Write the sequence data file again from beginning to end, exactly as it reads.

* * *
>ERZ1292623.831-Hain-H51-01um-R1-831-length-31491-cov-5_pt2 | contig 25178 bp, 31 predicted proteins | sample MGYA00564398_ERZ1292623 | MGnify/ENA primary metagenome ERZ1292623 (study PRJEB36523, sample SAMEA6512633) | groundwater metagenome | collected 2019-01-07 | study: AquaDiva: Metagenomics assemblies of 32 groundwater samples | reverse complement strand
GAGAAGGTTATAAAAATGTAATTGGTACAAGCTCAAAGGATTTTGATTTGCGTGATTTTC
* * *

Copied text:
>ERZ1292623.831-Hain-H51-01um-R1-831-length-31491-cov-5_pt2 | contig 25178 bp, 31 predicted proteins | sample MGYA00564398_ERZ1292623 | MGnify/ENA primary metagenome ERZ1292623 (study PRJEB36523, sample SAMEA6512633) | groundwater metagenome | collected 2019-01-07 | study: AquaDiva: Metagenomics assemblies of 32 groundwater samples | reverse complement strand
GAGAAGGTTATAAAAATGTAATTGGTACAAGCTCAAAGGATTTTGATTTGCGTGATTTTC